Public schools began to gradually reopen in late September, and by mid-October, the district’s 45,000 students had the option to learn in-person at least several days a week. While the district doesn’t offer detailed guidance on how to teach music during the pandemic, it is permitted: Bands and choirs can practice outdoors as long as they remain socially distanced and adhere to their school’s maximum group size.

 

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Connecting the Globe Through Music

 

 

 

Ben Ma first realized the power of music to connect people as a volunteer DJ.

“I used to DJ at retirement homes, at food kitchens, at rehabilitation centers,” he says. “As a 15-year-old, I couldn’t really relate to a 70-year-old in a retirement home. But I did some research and listened to requests and realized that playing music that we both enjoy is something that creates the seed of a personal connection. And we can expand on that.”

As Ma grew up in San Jose, California he was simultaneously discovering his love for technology. After joining coding summer camps in the hopes of being able to make video games, he discovered the multitude of uses of programming languages and enrolled in computer science classes in high school.

Upon his admission to the USC Viterbi School of Engineering, Ma hoped to combine his passion for music with his interest in technology.  In the laboratory, Ma assisted with creating algorithms to analyze the body’s physiological responses to hearing music. Data obtained in this way can have incredible applications in understanding exactly how music manipulates our emotions, and how it can be used to bring people together.

 

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This Robot Can Rap … Really!

 

 

 

What if your digital assistant could battle rap? That may sound far-fetched, but Gil Weinberg, a music technologist at the Georgia Institute of Technology, has adapted a musical robot called Shimon to compose lyrics and perform in real time. That means it can engage in rap “conversations” with humans, and maybe even help them compose their own lyrics. Shimon, which was intentionally designed to sound machinelike, is meant to be a one-of-a-kind musical collaborator—or an inhuman rap-battle opponent.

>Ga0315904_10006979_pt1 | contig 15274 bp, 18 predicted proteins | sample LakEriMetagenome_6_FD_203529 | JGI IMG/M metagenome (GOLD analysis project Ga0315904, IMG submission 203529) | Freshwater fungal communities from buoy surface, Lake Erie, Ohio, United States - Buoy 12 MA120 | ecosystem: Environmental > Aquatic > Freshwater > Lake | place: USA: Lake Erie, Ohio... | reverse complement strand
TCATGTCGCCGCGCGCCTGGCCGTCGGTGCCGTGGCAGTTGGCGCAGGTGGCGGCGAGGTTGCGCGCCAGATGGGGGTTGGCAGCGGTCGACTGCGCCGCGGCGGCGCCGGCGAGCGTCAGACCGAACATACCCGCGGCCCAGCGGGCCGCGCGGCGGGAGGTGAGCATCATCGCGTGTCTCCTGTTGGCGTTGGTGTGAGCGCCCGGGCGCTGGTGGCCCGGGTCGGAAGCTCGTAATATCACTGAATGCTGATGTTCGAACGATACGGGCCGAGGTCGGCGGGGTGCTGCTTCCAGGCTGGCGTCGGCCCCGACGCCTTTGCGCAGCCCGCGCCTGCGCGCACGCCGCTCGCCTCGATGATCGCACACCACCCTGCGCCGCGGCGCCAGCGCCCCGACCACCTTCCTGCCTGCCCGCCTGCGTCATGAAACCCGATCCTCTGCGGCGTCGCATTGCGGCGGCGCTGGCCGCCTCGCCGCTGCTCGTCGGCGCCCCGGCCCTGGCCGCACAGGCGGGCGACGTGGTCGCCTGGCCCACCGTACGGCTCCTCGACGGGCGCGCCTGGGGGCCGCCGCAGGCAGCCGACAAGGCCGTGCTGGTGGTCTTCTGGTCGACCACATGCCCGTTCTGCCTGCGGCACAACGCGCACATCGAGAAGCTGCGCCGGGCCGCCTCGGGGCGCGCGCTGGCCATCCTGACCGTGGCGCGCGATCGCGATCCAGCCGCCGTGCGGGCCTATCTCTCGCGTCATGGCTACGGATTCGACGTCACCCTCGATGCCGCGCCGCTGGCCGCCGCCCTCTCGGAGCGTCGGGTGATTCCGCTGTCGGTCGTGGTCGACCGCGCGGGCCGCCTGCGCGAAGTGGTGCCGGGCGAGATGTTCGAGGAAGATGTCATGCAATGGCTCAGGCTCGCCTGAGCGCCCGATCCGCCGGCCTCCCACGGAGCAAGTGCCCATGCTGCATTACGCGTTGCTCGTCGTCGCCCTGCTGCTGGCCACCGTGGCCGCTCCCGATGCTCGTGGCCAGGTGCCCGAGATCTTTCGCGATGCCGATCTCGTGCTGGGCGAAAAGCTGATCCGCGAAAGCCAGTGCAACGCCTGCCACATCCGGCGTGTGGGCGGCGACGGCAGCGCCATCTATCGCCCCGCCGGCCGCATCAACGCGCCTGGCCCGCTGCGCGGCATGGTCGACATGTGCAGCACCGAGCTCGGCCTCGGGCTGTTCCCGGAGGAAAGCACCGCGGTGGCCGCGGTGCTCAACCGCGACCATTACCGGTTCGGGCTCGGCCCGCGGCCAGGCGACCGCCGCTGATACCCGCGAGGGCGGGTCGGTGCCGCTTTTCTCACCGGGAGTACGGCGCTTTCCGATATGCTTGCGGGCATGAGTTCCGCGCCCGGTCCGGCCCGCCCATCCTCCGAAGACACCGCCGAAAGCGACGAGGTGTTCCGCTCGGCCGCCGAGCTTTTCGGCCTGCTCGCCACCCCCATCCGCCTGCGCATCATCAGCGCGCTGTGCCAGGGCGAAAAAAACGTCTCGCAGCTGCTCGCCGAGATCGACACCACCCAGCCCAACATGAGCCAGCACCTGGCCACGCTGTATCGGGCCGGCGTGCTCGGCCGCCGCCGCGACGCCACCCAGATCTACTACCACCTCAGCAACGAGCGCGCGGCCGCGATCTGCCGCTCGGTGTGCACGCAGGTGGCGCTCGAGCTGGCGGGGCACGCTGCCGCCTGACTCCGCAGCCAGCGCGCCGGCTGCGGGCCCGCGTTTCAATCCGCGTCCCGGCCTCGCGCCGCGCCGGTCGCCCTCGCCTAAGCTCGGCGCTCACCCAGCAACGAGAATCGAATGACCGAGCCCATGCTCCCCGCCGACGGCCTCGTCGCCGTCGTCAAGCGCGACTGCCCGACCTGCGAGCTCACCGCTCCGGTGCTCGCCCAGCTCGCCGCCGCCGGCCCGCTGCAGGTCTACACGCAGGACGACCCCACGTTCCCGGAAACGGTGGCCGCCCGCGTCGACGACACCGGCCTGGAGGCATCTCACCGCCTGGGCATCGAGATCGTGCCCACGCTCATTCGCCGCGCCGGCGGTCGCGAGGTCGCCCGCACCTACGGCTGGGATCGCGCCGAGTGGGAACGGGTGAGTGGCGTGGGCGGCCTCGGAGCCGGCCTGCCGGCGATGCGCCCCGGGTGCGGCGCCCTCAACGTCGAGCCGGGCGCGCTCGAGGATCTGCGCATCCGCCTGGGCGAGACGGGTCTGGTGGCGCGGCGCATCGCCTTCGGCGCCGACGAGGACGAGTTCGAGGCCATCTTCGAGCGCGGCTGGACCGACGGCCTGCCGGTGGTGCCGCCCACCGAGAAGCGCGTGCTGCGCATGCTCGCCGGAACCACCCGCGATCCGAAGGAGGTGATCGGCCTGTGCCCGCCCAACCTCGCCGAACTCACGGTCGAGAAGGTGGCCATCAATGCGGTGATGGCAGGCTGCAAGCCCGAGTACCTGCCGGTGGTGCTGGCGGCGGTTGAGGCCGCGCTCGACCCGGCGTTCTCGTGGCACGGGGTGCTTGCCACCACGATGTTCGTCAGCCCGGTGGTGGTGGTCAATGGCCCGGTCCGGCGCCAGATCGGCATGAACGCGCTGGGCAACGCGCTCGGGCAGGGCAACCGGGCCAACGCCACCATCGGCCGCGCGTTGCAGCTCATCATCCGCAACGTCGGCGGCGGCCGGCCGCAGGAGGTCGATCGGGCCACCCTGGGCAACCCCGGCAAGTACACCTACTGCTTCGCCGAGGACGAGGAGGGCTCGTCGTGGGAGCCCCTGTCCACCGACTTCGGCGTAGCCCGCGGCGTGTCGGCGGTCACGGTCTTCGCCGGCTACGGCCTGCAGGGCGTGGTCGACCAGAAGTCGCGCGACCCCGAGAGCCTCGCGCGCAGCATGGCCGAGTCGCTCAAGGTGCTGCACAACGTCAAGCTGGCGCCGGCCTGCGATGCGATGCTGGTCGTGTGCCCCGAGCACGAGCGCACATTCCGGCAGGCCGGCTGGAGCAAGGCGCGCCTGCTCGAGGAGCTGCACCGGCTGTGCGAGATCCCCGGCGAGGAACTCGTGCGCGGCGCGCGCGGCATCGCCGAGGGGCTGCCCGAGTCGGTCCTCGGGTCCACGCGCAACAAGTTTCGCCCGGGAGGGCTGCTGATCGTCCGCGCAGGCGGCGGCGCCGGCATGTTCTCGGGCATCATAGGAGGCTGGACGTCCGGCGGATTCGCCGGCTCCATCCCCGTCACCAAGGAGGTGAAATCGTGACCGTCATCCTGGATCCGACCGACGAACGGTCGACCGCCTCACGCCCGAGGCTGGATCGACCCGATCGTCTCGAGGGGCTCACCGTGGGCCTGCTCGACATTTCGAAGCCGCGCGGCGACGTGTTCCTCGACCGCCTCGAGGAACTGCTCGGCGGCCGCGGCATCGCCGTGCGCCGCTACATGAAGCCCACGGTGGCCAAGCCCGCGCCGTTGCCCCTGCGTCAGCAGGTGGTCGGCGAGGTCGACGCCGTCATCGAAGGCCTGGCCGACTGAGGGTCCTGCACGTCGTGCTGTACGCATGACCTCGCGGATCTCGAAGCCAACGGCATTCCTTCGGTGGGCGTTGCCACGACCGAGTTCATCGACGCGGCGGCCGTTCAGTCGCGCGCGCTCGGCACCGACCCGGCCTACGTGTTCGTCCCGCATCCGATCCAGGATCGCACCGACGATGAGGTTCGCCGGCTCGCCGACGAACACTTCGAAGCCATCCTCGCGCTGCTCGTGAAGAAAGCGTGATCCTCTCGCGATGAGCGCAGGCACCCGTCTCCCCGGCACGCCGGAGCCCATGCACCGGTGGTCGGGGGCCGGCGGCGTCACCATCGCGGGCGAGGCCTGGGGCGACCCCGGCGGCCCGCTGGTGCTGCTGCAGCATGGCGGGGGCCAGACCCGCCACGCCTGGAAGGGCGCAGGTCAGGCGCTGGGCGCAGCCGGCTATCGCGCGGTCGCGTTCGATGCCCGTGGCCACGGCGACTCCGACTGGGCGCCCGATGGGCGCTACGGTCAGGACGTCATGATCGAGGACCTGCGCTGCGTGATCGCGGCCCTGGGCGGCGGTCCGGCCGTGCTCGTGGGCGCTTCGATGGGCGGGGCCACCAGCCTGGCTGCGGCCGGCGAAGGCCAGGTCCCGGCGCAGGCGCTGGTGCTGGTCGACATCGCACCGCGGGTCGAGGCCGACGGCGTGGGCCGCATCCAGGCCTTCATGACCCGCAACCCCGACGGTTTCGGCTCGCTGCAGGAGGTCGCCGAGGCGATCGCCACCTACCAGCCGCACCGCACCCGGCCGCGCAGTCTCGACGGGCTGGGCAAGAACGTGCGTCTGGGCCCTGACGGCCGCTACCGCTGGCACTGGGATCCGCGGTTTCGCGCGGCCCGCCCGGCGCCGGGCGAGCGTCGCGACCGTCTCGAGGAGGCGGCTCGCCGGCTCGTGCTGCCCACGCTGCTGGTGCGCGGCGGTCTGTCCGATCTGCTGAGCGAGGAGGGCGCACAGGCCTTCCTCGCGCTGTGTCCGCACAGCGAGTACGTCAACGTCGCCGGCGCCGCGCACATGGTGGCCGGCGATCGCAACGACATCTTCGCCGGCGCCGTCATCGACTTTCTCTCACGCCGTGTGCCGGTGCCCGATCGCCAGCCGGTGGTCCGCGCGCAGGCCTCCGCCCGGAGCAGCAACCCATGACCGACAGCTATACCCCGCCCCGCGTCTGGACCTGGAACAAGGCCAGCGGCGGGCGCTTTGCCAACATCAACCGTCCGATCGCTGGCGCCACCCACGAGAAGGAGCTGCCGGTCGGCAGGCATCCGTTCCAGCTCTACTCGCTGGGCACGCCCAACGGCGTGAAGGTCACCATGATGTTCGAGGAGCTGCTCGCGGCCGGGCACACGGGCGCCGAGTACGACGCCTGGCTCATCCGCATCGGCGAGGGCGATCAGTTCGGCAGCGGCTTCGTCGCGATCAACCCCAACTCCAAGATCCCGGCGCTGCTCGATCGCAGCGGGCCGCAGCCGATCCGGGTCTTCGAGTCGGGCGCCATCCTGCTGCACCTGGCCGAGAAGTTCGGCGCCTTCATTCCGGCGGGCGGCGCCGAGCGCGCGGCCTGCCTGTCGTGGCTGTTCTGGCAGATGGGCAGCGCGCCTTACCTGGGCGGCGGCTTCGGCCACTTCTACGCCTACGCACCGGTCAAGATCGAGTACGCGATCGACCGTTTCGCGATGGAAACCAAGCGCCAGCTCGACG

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‘Tripping With Nils Frahm’: 4 Sweaty Berlin Nights Captured Onscreen

 

 

 

In the new concert film Tripping with Nils Frahm, directed by Benoit Toulemonde, a small figure in a t-shirt and flat cap bounces around a Berlin stage — playing pianos and towering analog synthesizers, flipping switches, turning knobs and massaging keyboards in front of rapt audiences.

German composer Nils Frahm creates songs that fuse electronic and classical music. He’s one of the stars of a new wave of what’s been described as neoclassical, a movement takes traditional instruments like grand pianos out of concert halls and into clubs and indie theaters.

 

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Langley Teacher Finds New Ways To Keep The Music Playing During COVID

 

 

 

If students couldn’t come to teacher Kanata Soranaka’s classroom, she’d bring the classroom to them.

Now Soranaka and her music cart are a common sight in the halls of Belmont Elementary as she stays connected musically with hundreds of students in 19 divisions.

The cart is a mobile office containing the technology, instruments and accessories she needs during the school day, including a home-made Plexiglas shield that allows students to be near her safely.

The cart is just one of the ways Soranaka, who has worked in the Langley School District since 2005, devised to outwit the coronavirus and keep students learning, and one factor in why the music teacher has been chosen as a Langley Advance Times Hero in Education.

 

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Students Enhance Music Therapy Experience

 

 

 

The College’s School of the Arts and Communication partnered with Robert Wood Johnson University Hospital (RWJUH) to build upon the hospital’s existing holistic arts programs. The program, which currently includes wellness treatments such as art therapy, meditation, pet therapy and reiki, is now expanding its branch of music therapy.

The nine students enrolled in the College’s interactive multimedia and music course “User-Centered Musical Design” are utilizing innovative online music therapy experiences for cancer patients. Alongside Associate Professor Teresa Nakra, students are working together to design an app for musical exploration that cancer patients can use while undergoing chemotherapy infusions.